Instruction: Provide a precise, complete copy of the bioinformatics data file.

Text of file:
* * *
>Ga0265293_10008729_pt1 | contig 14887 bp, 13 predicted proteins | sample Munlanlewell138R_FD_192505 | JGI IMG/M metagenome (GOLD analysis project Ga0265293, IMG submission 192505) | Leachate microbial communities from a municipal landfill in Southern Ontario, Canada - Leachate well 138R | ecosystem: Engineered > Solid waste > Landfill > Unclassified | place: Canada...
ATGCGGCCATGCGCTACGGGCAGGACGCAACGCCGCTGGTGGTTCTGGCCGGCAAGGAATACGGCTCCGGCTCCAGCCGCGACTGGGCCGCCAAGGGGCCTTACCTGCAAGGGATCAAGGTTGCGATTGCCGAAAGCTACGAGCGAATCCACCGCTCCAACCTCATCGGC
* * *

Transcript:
>Ga0265293_10008729_pt1 | contig 14887 bp, 13 predicted proteins | sample Munlanlewell138R_FD_192505 | JGI IMG/M metagenome (GOLD analysis project Ga0265293, IMG submission 192505) | Leachate microbial communities from a municipal landfill in Southern Ontario, Canada - Leachate well 138R | ecosystem: Engineered > Solid waste > Landfill > Unclassified | place: Canada...
ATGCGGCCATGCGCTACGGGCAGGACGCAACGCCGCTGGTGGTTCTGGCCGGCAAGGAATACGGCTCCGGCTCCAGCCGCGACTGGGCCGCCAAGGGGCCTTACCTGCAAGGGATCAAGGTTGCGATTGCCGAAAGCTACGAGCGAATCCACCGCTCCAACCTCATCGGC